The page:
Is Jefferies The Steel Industry's Virgil In This Not-So-Divine Comedy?
Jefferies released its equity research note on Wednesday, remaining cautious on the steel sector; however, the firm also highlighted that it has a preference for the United States over Europe.
The firm alluded to a key passage from poet Dante in its latest research note in reference to China, "'The path to paradise begins in hell,' but we must determine which level of hell we are at to judge how close we are to the end."
"With Chinese demand contracting, trade policy providing limited salvation and 'bull case' restructuring bringing years of volatility, we have far to go before reaching the ninth circle. We remain cautious but prefer US vs Euro steel," Jeffries noted.
A Look Into A Few Names
Jefferies sees Nucor Corporation (NYSE: NUE), Steel Dynamics, Inc. (NASDAQ: STLD), Reliance Steel & Aluminum Co (NYSE: RS) and Commercial Metals Company (NYSE: CMC) as benefitting from low cost positions and leveraging from the non-resi cycle.
Artisan Partners Asset Management Inc trades at a significant discount to the sector, the firm commented, and Buy-rated ThyssenKrupp AG has de-rated "significantly over the past year" on their estimate.
Jefferies Underperform-rated ArcelorMittal SA (ADR) (NYSE: MT) "continues to trade at roughly stagnant multiples, despite being the worst Euro sector performer of 2015, as deteriorating earnings and FCF trends put consensus earnings/valuation estimates at risk," the firm commented.
Last year, the U.S. and euro steel sectors experienced significant weakness, with the average stock down 29 percent during the year.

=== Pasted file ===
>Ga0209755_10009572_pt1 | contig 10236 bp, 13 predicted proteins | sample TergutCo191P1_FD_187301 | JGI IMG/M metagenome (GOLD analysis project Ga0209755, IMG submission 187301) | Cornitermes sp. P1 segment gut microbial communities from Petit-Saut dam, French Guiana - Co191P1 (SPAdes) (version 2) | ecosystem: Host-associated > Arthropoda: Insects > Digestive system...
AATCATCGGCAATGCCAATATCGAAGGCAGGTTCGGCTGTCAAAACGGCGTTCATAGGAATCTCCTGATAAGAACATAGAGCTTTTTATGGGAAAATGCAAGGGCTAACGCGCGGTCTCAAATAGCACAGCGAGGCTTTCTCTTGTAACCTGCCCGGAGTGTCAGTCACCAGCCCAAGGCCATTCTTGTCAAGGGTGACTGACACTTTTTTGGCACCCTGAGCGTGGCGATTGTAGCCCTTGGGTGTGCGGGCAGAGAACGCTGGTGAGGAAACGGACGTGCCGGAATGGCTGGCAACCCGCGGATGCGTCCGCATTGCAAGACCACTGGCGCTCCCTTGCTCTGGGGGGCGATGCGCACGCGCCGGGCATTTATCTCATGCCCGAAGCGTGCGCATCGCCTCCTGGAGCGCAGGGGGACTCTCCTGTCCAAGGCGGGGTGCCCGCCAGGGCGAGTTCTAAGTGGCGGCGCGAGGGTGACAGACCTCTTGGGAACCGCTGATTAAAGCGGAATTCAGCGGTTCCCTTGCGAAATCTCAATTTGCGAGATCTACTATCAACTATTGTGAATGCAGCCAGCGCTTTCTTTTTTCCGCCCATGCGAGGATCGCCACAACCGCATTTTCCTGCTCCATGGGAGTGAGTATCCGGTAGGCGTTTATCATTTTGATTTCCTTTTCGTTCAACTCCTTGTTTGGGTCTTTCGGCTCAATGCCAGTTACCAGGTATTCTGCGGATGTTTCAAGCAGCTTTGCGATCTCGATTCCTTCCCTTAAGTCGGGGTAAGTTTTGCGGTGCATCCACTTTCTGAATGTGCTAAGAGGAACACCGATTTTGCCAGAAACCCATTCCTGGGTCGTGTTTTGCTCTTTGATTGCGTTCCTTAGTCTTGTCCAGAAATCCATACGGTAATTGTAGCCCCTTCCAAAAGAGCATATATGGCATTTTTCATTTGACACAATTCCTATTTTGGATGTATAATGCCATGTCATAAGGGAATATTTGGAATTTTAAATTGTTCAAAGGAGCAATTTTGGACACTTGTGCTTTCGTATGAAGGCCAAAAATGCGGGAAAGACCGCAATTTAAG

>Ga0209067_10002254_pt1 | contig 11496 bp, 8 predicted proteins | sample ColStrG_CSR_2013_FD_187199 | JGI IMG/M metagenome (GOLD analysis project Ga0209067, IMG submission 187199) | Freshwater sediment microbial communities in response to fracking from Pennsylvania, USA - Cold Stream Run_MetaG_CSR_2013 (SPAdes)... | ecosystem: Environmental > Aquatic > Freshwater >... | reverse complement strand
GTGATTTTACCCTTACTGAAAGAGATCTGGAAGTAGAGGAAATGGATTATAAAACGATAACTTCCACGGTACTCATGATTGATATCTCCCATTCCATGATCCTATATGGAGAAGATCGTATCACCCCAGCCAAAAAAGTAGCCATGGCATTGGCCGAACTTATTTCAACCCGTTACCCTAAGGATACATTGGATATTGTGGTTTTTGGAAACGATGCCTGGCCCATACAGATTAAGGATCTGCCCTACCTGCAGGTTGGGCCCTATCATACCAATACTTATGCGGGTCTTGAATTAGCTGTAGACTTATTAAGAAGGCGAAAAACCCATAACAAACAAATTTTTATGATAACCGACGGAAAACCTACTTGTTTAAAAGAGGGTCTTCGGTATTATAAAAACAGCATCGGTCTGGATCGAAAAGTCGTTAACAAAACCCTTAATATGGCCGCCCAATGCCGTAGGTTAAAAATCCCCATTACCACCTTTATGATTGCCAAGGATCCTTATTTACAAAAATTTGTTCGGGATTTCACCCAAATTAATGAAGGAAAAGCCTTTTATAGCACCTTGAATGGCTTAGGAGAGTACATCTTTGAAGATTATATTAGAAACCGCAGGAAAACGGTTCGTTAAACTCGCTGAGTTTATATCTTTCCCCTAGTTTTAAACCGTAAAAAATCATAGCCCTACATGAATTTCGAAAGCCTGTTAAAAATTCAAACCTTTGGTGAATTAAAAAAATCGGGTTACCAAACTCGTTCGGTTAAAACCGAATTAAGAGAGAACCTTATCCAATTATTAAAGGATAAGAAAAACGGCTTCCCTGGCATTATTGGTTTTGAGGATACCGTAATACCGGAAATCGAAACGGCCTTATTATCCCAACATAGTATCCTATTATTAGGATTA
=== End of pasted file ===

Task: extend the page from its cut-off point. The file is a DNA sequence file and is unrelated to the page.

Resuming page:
Restructuring In China And Hell Versus Paradise
Jefferies sees Chinese restructuring as necessary; however, this may be a double-edged sword.
"While many people say 'If you're going through hell... keep going,' we are left wondering just how close we are to the end at this point. In the terms of Dante's 'Divine Comedy,' when do we reach the ninth circle of hell? And if we survive this process, will steel ever return to paradise?" the firm commented.
"The Chinese government has indeed begun to speak increasingly aggressively about the necessity and benefits of restructuring over the past year, and a newfound focus on environmental policy should prove supportive," Jefferies noted.
"Further, the Chinese steel industry has roughly $520 billion in total debt held largely by Chinese SOE banks; do Chinese banks and policymakers have the stomach to manage an impending default crisis that will naturally come alongside steel plant closures?"
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